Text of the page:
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The private musings and short fuse of Elon Musk

Chicago Tribune
The private musings and short fuse of Elon Musk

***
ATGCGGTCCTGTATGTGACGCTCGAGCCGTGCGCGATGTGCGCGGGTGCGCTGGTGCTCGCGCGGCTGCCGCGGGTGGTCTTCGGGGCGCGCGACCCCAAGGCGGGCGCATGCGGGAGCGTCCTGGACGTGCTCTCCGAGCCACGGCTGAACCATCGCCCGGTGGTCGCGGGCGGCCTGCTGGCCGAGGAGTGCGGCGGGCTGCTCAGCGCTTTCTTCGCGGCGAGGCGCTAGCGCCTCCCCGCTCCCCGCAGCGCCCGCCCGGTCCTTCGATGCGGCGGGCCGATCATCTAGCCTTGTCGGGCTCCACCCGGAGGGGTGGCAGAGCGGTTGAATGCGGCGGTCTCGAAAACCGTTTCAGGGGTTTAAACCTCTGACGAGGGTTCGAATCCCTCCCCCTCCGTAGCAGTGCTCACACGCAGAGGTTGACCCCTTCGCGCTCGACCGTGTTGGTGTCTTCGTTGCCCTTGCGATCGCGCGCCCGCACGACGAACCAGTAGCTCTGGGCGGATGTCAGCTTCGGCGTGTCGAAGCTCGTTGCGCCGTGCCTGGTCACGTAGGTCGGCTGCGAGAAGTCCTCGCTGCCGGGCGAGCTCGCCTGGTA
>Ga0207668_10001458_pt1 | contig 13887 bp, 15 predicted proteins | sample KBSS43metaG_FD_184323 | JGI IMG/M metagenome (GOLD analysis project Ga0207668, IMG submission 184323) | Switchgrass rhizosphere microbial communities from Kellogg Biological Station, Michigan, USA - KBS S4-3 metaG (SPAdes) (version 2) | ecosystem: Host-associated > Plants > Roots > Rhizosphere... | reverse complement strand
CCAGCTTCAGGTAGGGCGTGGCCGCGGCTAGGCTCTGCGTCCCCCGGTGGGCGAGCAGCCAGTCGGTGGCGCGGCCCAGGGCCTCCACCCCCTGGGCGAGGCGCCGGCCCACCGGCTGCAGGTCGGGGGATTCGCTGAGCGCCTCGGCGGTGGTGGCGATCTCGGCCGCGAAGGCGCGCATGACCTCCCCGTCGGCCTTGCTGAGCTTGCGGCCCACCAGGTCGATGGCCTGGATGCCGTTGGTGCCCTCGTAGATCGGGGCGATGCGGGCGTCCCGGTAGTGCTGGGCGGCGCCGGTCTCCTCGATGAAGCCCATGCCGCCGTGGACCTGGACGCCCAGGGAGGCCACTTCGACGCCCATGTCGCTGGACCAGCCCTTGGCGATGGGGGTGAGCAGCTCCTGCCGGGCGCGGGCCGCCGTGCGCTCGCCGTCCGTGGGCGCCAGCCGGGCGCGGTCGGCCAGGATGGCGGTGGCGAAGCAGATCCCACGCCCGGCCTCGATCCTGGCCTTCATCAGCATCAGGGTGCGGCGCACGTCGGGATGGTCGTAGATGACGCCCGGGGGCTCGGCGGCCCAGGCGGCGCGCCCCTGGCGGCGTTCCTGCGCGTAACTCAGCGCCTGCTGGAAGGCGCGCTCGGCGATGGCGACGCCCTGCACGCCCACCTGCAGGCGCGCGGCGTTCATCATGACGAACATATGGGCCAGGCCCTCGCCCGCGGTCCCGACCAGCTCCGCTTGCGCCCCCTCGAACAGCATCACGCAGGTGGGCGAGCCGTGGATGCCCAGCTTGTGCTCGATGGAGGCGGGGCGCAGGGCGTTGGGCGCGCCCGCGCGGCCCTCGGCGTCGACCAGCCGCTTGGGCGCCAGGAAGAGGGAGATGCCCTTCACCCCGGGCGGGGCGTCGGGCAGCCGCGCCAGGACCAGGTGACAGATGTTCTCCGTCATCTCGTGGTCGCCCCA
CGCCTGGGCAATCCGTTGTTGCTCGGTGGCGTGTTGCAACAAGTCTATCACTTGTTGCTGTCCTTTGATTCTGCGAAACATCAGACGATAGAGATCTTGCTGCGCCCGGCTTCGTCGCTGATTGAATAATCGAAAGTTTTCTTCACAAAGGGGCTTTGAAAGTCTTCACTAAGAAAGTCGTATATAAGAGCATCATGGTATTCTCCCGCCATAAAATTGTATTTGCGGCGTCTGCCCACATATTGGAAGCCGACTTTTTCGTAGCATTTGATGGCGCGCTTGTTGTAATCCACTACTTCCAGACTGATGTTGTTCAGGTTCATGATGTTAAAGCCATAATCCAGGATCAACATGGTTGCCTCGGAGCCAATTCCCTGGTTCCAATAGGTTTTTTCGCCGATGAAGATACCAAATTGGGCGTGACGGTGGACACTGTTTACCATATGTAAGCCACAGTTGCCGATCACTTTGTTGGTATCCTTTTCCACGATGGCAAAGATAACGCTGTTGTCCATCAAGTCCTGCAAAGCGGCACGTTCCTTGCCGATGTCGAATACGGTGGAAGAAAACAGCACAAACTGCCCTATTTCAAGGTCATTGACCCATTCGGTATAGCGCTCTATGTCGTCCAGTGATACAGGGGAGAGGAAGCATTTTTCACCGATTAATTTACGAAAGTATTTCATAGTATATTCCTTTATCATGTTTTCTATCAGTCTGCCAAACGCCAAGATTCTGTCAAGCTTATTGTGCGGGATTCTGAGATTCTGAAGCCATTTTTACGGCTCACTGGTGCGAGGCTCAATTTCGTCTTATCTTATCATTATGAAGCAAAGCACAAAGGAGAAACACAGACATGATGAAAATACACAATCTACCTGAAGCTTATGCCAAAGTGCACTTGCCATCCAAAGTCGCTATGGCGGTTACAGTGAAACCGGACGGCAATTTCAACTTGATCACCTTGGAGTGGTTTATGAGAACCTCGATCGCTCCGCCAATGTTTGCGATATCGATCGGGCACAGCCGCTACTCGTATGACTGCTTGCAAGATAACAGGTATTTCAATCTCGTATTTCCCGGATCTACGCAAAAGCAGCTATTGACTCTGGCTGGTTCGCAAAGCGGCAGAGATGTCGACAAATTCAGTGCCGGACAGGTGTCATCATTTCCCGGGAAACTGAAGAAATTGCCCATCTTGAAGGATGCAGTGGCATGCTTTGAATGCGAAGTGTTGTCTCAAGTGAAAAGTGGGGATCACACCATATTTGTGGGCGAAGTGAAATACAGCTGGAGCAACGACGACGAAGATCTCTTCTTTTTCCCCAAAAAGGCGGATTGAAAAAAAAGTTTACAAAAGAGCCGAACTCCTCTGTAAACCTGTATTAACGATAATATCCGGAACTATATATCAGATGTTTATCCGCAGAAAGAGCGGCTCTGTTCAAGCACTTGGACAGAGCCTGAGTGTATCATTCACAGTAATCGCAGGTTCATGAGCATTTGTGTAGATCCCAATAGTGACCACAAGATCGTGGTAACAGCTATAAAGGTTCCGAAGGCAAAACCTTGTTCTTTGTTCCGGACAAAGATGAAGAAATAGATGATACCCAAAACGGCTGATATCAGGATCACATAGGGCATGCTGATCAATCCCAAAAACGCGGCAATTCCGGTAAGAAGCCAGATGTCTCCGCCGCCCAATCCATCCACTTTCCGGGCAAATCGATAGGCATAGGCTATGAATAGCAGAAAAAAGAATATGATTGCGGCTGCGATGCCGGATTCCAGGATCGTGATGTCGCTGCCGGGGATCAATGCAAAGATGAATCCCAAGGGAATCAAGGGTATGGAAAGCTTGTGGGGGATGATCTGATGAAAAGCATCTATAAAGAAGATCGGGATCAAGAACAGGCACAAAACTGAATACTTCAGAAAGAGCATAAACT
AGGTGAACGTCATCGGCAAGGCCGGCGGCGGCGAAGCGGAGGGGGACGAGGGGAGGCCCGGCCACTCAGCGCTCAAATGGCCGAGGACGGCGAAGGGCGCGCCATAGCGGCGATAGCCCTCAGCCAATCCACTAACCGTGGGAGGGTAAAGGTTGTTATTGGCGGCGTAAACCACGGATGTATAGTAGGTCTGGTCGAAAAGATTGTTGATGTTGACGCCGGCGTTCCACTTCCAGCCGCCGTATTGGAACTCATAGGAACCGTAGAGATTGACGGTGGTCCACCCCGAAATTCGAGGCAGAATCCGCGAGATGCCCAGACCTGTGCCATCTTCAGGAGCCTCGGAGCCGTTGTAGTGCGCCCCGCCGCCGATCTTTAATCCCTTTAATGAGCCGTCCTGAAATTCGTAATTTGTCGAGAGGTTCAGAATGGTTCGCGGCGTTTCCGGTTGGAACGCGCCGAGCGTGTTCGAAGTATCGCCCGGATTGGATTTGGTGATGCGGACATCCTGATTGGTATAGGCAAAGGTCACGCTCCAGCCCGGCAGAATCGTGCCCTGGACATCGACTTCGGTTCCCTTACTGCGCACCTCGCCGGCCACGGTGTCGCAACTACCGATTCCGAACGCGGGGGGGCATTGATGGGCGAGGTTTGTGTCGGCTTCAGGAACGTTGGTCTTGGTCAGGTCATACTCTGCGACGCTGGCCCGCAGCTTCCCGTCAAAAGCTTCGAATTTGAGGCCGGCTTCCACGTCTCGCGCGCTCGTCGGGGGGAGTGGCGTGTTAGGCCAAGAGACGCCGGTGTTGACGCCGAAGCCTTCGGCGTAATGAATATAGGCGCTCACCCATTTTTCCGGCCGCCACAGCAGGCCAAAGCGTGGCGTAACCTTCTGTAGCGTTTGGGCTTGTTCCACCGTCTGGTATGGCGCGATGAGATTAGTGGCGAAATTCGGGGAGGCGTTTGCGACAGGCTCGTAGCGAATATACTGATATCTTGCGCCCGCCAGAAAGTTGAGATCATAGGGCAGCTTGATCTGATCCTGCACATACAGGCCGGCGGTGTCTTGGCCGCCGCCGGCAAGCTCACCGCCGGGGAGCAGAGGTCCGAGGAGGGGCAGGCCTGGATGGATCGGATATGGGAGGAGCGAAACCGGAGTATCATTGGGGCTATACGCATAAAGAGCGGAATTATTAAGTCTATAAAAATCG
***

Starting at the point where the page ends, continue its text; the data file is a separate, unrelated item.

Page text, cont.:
Short sellers have a way of rattling even the most confident business leaders. A classic of the genre is Overstock chief executive Patrick Byrne, whose crazed diatribes against investors betting on a stock-price drop include a public conference call during which he ranted about a shadowy "Sith Lord" out to destroy Overstock and his railing on a site called Deep Capture against unfair financial media coverage. On the other end of the spectrum is Netflix CEO Reed Hastings, who in 2010 wrote a polite-bordering-on-sweet open letter to short seller Whitney Tilson, calling him a "great investor and a wonderful human being" before laying out an even-toned and reasonable case that Tilson's evaluation was wrong. Tesla's Elon Musk isn't close to Byrne territory yet, but his recent Twitter stylings indicate that he is getting rattled by persistent investor skepticism about a money-burning, never-profitable enterprise with a market cap of about $60 billion.